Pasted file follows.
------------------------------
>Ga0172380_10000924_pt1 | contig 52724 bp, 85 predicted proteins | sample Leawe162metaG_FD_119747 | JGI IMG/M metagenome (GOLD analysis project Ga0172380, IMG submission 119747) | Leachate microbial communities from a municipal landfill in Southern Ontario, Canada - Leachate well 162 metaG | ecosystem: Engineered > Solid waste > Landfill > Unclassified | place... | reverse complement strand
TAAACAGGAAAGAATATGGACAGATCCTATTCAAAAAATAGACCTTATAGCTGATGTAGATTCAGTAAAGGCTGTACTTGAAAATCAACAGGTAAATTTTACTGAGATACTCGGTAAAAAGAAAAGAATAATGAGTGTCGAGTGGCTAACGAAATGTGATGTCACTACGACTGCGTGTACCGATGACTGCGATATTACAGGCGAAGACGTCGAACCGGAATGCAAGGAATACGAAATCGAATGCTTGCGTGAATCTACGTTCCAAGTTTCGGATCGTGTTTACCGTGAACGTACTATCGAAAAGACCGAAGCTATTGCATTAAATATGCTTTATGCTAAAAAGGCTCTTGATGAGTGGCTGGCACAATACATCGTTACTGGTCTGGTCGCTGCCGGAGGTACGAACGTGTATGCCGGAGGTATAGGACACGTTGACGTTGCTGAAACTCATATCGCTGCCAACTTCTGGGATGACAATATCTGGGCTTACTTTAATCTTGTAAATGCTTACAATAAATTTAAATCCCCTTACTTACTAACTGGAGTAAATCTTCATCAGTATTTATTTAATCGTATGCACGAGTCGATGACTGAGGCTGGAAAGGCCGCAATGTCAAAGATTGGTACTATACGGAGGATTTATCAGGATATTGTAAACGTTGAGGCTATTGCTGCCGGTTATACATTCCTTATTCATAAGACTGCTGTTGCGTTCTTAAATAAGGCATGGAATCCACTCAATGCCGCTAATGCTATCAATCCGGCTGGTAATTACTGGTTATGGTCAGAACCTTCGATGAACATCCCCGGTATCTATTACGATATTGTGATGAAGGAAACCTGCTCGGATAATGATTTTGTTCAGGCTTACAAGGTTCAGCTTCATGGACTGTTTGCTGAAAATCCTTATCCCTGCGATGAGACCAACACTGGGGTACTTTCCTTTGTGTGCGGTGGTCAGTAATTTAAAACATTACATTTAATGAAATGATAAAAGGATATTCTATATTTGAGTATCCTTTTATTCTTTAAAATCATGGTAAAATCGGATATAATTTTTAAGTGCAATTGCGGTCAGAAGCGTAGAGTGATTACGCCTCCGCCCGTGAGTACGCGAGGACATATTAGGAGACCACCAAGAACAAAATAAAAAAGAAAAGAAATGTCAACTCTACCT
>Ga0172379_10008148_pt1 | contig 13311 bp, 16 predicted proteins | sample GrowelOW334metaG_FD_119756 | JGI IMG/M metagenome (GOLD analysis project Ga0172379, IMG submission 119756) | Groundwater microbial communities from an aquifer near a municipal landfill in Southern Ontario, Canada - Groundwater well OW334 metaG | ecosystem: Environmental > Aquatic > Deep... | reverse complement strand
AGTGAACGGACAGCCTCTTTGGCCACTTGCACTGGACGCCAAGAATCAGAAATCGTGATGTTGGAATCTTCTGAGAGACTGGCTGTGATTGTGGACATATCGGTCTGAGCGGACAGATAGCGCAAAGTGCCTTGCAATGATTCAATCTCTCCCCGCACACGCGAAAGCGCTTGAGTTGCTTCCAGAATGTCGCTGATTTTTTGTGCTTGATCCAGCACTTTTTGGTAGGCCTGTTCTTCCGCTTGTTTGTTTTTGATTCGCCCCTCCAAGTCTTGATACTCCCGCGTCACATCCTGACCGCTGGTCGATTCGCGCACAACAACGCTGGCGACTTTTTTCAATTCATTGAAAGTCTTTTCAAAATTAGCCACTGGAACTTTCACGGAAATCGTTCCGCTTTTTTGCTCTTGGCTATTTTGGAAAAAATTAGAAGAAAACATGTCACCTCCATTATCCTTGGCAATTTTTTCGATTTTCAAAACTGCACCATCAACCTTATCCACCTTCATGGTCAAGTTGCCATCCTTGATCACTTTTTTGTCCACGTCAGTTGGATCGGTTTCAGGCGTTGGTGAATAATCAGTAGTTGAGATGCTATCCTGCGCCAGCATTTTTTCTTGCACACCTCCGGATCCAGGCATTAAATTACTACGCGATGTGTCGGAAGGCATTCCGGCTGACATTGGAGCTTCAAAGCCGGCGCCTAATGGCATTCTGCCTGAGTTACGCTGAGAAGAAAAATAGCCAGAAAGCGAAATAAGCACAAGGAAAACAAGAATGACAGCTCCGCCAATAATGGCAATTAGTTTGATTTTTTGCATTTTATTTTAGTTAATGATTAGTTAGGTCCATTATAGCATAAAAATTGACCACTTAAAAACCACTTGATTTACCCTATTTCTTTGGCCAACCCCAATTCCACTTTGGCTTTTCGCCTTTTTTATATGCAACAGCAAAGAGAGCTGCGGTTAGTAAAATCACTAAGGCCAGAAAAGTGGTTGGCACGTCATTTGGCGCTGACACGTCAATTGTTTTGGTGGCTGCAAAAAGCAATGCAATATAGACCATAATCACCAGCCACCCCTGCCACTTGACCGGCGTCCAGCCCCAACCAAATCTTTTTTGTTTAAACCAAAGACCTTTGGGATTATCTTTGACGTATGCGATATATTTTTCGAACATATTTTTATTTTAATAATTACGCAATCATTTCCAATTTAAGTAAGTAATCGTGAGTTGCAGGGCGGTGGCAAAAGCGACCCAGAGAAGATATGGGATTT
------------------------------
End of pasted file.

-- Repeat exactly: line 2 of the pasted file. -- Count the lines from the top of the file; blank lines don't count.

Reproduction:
TAAACAGGAAAGAATATGGACAGATCCTATTCAAAAAATAGACCTTATAGCTGATGTAGATTCAGTAAAGGCTGTACTTGAAAATCAACAGGTAAATTTTACTGAGATACTCGGTAAAAAGAAAAGAATAATGAGTGTCGAGTGGCTAACGAAATGTGATGTCACTACGACTGCGTGTACCGATGACTGCGATATTACAGGCGAAGACGTCGAACCGGAATGCAAGGAATACGAAATCGAATGCTTGCGTGAATCTACGTTCCAAGTTTCGGATCGTGTTTACCGTGAACGTACTATCGAAAAGACCGAAGCTATTGCATTAAATATGCTTTATGCTAAAAAGGCTCTTGATGAGTGGCTGGCACAATACATCGTTACTGGTCTGGTCGCTGCCGGAGGTACGAACGTGTATGCCGGAGGTATAGGACACGTTGACGTTGCTGAAACTCATATCGCTGCCAACTTCTGGGATGACAATATCTGGGCTTACTTTAATCTTGTAAATGCTTACAATAAATTTAAATCCCCTTACTTACTAACTGGAGTAAATCTTCATCAGTATTTATTTAATCGTATGCACGAGTCGATGACTGAGGCTGGAAAGGCCGCAATGTCAAAGATTGGTACTATACGGAGGATTTATCAGGATATTGTAAACGTTGAGGCTATTGCTGCCGGTTATACATTCCTTATTCATAAGACTGCTGTTGCGTTCTTAAATAAGGCATGGAATCCACTCAATGCCGCTAATGCTATCAATCCGGCTGGTAATTACTGGTTATGGTCAGAACCTTCGATGAACATCCCCGGTATCTATTACGATATTGTGATGAAGGAAACCTGCTCGGATAATGATTTTGTTCAGGCTTACAAGGTTCAGCTTCATGGACTGTTTGCTGAAAATCCTTATCCCTGCGATGAGACCAACACTGGGGTACTTTCCTTTGTGTGCGGTGGTCAGTAATTTAAAACATTACATTTAATGAAATGATAAAAGGATATTCTATATTTGAGTATCCTTTTATTCTTTAAAATCATGGTAAAATCGGATATAATTTTTAAGTGCAATTGCGGTCAGAAGCGTAGAGTGATTACGCCTCCGCCCGTGAGTACGCGAGGACATATTAGGAGACCACCAAGAACAAAATAAAAAAGAAAAGAAATGTCAACTCTACCT